The wrong type of snow
"The wrong type of snow" is a phrase coined by the British media in 1991 after severe weather caused disruption to many of British Rail's services. A British Rail press release implied that management and its engineering staff were unaware of different types of snow. Henceforth in the United Kingdom, the phrase became a byword for euphemistic and pointless excuses.
The phrase originated in a comment by British Rail's Director of Operations Terry Worrall on 11 February 1991 whilst being interviewed by James Naughtie. He explained that "we are having particular problems with the type of snow, which is rare in the UK". Naughtie replied "Oh, I see, it was the wrong kind of snow," to which Worrall replied, "No, it was a different kind of snow". The exchange prompted a headline in the London Evening Standard saying "British Rail blames the wrong type of snow" which was swiftly taken up by the media and other papers. The cold snap had been forecast and British Rail had claimed to be ready for the coming snow. However, the snow – which was not deep enough for snowploughs or snow blowers to be effective – was unusually soft and powdery, finding its way into electrical systems and causing short circuits and traction motor damage. For traction motors with integral cooling fans and air intakes pointing downwards – the type that is still common on British electric multiple units – the problem was made worse as the air intakes sucked up the loose snow. Meanwhile, the snow also became packed into sliding door mechanisms and into points, causing them to fail. In addition, low temperatures resulted in problems with electric current collection from the third rail.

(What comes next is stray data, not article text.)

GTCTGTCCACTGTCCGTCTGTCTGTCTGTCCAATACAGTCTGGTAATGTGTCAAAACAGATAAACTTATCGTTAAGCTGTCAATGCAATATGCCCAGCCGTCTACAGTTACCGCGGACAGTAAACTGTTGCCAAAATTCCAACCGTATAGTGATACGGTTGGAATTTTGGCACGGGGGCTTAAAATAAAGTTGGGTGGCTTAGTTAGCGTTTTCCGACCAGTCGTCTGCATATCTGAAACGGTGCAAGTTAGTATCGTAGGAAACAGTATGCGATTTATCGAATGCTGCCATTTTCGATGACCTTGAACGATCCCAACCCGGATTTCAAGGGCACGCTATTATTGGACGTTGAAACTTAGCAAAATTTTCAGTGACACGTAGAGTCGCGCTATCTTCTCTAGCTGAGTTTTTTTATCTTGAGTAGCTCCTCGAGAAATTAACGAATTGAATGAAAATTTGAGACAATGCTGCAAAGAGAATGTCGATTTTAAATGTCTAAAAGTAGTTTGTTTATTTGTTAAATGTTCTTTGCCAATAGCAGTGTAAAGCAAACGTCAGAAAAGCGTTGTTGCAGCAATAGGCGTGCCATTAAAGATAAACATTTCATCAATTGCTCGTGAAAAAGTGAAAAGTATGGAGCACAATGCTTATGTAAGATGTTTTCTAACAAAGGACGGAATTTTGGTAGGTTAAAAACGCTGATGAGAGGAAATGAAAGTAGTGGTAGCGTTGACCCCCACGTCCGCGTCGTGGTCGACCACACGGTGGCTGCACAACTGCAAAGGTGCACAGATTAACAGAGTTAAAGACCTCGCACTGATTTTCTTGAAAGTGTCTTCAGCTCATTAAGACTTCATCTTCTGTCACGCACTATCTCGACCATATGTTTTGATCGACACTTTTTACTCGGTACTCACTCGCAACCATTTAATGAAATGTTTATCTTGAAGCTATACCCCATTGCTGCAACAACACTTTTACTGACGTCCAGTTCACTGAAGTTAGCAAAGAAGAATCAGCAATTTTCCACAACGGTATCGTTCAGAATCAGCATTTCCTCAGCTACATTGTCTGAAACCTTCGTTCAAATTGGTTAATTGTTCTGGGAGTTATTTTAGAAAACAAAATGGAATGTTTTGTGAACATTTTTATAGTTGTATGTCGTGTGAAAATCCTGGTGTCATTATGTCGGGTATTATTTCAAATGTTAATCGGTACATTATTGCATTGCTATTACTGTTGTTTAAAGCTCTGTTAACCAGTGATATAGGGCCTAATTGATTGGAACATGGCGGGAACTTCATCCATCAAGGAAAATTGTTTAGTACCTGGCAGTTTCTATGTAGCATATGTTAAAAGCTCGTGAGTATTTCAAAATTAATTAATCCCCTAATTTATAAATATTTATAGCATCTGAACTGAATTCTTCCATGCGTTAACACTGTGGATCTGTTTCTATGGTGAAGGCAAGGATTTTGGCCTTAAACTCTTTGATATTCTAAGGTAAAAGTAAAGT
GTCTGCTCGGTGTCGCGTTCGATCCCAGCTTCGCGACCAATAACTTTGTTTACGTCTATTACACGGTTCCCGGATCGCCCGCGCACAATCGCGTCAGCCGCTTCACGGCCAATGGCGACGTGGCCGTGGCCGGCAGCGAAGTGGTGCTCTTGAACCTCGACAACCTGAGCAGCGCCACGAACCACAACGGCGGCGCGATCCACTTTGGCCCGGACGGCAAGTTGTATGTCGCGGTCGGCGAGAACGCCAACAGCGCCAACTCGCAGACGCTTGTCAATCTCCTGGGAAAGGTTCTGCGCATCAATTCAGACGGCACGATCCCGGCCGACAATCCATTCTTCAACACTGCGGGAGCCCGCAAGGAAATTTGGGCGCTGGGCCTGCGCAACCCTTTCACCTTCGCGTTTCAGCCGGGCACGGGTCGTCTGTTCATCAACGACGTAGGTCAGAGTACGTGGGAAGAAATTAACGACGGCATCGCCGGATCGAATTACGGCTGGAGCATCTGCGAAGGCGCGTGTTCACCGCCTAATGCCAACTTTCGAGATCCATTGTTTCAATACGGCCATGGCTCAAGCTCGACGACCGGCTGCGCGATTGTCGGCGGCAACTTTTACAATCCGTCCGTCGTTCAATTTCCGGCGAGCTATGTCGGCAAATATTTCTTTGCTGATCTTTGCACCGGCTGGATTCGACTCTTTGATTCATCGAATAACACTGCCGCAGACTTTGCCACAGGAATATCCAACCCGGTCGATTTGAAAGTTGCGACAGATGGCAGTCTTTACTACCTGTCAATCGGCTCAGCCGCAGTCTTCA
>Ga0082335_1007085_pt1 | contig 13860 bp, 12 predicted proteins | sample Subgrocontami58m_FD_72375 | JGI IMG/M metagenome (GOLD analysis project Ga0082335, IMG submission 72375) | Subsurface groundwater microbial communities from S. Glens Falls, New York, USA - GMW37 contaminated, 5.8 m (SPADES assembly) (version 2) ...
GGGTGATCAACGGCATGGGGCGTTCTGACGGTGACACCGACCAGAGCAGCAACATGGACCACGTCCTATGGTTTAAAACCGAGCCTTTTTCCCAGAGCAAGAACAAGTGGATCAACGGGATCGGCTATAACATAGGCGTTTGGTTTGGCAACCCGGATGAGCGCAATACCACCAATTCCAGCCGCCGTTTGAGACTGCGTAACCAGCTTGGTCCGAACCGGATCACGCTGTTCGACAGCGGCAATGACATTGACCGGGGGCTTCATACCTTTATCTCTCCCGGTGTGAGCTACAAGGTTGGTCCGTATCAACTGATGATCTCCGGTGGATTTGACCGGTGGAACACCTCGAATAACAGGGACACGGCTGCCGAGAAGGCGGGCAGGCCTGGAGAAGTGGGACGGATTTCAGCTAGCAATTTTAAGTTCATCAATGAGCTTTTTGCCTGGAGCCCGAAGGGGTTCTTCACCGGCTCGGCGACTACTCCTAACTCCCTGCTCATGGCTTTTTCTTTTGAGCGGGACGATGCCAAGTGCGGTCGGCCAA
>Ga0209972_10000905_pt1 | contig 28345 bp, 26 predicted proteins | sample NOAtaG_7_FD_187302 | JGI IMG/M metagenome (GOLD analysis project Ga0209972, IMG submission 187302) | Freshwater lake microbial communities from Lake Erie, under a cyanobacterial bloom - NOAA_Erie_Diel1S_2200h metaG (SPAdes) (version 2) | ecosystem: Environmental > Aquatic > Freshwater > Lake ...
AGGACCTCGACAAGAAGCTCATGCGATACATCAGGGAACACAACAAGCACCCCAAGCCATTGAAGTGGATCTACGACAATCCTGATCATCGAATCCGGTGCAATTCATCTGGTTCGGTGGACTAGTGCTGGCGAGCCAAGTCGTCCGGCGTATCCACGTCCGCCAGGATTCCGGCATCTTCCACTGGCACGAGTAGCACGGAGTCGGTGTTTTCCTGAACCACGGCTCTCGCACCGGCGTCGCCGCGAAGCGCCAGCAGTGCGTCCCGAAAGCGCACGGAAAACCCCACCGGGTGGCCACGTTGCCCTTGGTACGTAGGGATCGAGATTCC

Many electric services had to be replaced by diesel haulage, and emergency timetables were introduced. Long delays were commonplace – up to eight hours in some cases. The disruption lasted over a week.
The phrase "the wrong type of snow", "the wrong kind of snow" and variants appear periodically in British media reports concerning railway incidents brought on by adverse weather, with an intended polemic effect of instilling disbelief in the reader. The phrase "wrong kind of" had been used earlier when the rail authorities explained that a train had been unable to get up a hill when the 'wrong kind of grease' had been applied to the tracks. During the December 2009 European snowfall, several Eurostar trains broke down in the Channel Tunnel, trapping 2,000 passengers in the dark; newspapers reported "wrong type of fluffy snow".
Following the destruction of the coastal railway line at Dawlish, Devon during severe weather in 2014, the Daily Telegraph carried a cartoon by Matt with a notice reading, "Trains cancelled - Wrong sort of seaweed".
On 12 January 2016, The Guardian reported on Southeastern train delays caused by “strong sunlight” and the low winter sun with the headline, "Wrong kind of sunlight delays Southeastern trains in London".
|Wikimedia Commons has media related to Trains in snow in the United Kingdom.|
- Allan, Ian. Motive Power Monthly (May 1991) ISSN 0952-2867
- Hartley, Peter; Bruckmann, Clive G. (2002). Business Communication. Routledge. ISBN 0-415-19550-0.
- Gourvish, Terence (2002). British Rail, 1974-97: From Integration to Privatisation. ISBN 0-19-926909-2.
- Hartley & Bruckmann 2002, p. 1.
- Woodward, Antony and Penn, Robert (2008). The Wrong Kind of Snow: The Complete Daily Companion to the British Weather. London: Hodder & Stoughton. ISBN 978-0-340-93787-7
- Gourvish 2002, p. 274.
- Bird, Steve; Lindsay, Robert (21 December 2009). "Eurostar blames 'fluffy' snow for weekend chaos". London: The Times. Retrieved 21 December 2009.
- Daily Telegraph, 6 February 2014,
- "Wrong kind of sunlight delays Southeastern trains in London". The Guardian. 12 January 2016. Retrieved 12 January 2016.